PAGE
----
Like the air conditioner’s nose, air filters work to keep the air fresh. During air intake, the device collects harmful particles that can cause damage to the unit. The filter must be changed regularly if you want the unit to run efficiently and cleanly.
The unit has difficulty breathing when the air filter is clogged with moisture. Its power is reduced since it can only cycle a limited amount of air.
A stuffy nose makes you run around, so it’s similar to running around with a stuffy nose. Your breath will become short more quickly.
When it’s hot outside, your air conditioner won’t be able to cycle enough air. As a result, you’ll have to turn down the temperature to be comfortable, increasing electricity consumption.
Why Is My AC Filter Wet?
You most likely have a leak coming from either your internal AC unit or condensate drain line if you notice your air filter is wet or even damp when you go to change it. The following are the three most likely causes of the leak:
Frozen Evaporator Coil
AC systems must have an evaporator coil to absorb heat from the home’s air. As heat and moisture are absorbed from your home’s unconditioned air, the evaporator coils are filled with cold refrigerant.
Nonetheless, evaporator coils can become so cold that they freeze when there are a few issues. This can cause your air filter to become wet if the ice starts to melt and overflows the drain pan.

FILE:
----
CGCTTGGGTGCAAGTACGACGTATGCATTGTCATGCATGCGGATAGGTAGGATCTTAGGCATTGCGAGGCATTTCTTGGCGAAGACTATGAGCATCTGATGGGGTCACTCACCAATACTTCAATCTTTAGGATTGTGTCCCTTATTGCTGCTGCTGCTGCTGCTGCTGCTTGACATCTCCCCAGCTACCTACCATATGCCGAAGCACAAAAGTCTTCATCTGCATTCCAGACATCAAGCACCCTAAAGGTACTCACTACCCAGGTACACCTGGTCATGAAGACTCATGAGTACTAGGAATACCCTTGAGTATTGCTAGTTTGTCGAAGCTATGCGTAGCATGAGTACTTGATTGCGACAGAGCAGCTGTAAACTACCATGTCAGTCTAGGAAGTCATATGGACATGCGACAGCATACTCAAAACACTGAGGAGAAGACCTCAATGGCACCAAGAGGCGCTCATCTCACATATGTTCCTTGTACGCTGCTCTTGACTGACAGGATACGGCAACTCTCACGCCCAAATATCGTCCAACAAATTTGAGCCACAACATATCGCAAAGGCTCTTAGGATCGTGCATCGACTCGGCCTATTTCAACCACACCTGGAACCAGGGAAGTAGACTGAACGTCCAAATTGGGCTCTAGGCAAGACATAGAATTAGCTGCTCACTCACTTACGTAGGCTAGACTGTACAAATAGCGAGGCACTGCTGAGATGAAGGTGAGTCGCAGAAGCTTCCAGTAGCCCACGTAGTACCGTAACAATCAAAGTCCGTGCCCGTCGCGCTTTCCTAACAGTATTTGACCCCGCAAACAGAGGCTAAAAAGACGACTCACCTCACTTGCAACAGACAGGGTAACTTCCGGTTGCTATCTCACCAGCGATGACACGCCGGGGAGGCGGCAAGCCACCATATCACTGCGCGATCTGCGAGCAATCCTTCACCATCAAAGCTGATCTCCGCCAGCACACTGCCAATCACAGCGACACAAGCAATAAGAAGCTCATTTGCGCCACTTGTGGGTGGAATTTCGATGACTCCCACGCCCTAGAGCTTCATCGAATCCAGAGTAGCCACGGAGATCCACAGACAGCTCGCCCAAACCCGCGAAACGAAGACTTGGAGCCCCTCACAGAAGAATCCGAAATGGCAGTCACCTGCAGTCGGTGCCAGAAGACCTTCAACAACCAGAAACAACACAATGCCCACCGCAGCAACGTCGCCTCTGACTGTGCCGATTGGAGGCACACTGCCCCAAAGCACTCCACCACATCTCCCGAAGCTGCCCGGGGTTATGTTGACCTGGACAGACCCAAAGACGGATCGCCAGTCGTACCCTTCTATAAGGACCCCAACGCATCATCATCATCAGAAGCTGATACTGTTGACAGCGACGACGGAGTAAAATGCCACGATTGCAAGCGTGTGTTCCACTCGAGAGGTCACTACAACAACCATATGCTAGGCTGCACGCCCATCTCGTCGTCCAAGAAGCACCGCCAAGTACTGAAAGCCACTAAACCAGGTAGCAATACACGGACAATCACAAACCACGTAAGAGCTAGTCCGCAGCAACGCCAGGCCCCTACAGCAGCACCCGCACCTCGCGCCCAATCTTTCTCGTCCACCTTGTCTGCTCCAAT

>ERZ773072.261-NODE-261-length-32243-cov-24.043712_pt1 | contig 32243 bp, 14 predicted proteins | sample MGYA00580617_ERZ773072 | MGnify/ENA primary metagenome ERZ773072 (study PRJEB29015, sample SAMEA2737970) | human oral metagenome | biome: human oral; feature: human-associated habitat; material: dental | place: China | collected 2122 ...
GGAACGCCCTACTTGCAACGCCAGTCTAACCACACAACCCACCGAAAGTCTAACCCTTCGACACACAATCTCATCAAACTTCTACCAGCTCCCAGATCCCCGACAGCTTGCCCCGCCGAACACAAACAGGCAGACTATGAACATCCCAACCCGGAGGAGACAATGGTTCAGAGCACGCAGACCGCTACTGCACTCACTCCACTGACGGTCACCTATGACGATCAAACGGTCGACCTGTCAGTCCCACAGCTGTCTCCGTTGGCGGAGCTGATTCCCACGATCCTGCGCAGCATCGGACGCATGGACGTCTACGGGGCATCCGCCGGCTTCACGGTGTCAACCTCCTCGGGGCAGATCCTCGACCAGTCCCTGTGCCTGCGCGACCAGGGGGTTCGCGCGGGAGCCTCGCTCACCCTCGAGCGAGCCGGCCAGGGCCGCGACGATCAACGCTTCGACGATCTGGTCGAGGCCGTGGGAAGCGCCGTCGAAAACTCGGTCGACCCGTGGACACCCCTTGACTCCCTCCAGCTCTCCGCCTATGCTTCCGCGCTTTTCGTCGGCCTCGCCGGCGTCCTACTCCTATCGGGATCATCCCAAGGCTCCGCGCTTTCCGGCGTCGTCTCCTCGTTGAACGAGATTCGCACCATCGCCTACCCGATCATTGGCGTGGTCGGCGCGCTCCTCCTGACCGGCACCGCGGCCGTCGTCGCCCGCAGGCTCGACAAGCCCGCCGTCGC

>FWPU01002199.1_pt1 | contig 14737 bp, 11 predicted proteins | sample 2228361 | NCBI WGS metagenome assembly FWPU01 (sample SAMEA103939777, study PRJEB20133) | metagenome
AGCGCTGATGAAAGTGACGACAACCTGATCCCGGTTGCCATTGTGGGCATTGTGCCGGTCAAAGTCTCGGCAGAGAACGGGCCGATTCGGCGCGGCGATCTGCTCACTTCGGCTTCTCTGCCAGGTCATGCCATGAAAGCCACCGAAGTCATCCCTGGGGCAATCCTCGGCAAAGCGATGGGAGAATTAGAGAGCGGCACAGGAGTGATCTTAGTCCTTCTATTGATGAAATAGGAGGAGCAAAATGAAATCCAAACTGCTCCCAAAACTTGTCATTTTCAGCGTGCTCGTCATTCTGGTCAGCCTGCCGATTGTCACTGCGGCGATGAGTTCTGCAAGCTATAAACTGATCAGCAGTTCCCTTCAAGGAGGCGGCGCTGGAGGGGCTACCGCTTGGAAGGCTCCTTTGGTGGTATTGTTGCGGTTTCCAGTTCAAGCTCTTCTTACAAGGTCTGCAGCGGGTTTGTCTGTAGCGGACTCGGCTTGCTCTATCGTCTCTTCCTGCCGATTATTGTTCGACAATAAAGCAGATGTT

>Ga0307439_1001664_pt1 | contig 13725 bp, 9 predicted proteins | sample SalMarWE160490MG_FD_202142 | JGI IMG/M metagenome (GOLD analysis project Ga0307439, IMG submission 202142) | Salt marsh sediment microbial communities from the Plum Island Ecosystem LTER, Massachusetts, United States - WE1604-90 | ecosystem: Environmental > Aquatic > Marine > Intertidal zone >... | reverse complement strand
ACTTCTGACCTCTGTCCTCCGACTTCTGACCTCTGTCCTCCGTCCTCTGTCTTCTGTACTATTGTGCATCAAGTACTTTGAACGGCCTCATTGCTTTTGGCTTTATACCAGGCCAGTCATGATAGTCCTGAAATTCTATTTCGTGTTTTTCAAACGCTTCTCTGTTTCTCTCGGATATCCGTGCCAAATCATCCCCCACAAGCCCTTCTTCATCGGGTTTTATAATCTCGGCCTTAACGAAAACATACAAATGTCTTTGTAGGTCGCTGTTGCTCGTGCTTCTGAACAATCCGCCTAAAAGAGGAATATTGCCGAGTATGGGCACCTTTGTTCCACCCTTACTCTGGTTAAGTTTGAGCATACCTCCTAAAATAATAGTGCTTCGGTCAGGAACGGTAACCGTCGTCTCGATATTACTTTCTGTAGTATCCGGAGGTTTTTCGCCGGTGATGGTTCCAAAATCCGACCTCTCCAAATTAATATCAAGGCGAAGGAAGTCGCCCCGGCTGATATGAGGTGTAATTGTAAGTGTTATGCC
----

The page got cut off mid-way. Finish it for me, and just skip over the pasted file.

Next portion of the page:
Clogged Condensate Drain
Wet air filters are most likely the result of clogged condensate drain lines. When your AC operates normally, the condensate drain line drains moisture to the outside.
Note: Your AC doesn’t just cool your home; it dehumidifies your home as well, which is why it produces moisture during normal operation.
It may cause moisture to build up in your indoor unit and leak down; however if there is a clog or backup in the condensate line. A wet AC filter is possible during this process.
Think you have a clogged condensate drain line? Take a look at these steps:
- Check your outdoor AC unit for a drain line (it will usually be near it).
- Use a shop vac to create a water-tight seal at the end of the line
- Allow the vacuum to run for 2-3 minutes.